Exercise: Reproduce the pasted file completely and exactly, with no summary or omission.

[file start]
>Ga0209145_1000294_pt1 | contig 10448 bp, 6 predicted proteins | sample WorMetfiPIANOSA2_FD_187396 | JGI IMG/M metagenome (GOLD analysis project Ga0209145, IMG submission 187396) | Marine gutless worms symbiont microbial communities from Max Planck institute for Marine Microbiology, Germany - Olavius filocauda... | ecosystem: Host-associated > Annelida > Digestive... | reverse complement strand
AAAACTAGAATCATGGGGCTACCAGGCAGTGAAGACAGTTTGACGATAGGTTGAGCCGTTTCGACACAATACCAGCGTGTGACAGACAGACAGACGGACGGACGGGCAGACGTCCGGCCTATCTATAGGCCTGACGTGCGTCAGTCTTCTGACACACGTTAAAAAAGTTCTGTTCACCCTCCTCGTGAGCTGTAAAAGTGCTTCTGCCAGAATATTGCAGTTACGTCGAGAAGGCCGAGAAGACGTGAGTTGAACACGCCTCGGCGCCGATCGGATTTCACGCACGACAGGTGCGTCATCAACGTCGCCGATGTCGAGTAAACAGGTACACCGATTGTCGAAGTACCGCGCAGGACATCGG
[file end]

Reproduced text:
>Ga0209145_1000294_pt1 | contig 10448 bp, 6 predicted proteins | sample WorMetfiPIANOSA2_FD_187396 | JGI IMG/M metagenome (GOLD analysis project Ga0209145, IMG submission 187396) | Marine gutless worms symbiont microbial communities from Max Planck institute for Marine Microbiology, Germany - Olavius filocauda... | ecosystem: Host-associated > Annelida > Digestive... | reverse complement strand
AAAACTAGAATCATGGGGCTACCAGGCAGTGAAGACAGTTTGACGATAGGTTGAGCCGTTTCGACACAATACCAGCGTGTGACAGACAGACAGACGGACGGACGGGCAGACGTCCGGCCTATCTATAGGCCTGACGTGCGTCAGTCTTCTGACACACGTTAAAAAAGTTCTGTTCACCCTCCTCGTGAGCTGTAAAAGTGCTTCTGCCAGAATATTGCAGTTACGTCGAGAAGGCCGAGAAGACGTGAGTTGAACACGCCTCGGCGCCGATCGGATTTCACGCACGACAGGTGCGTCATCAACGTCGCCGATGTCGAGTAAACAGGTACACCGATTGTCGAAGTACCGCGCAGGACATCGG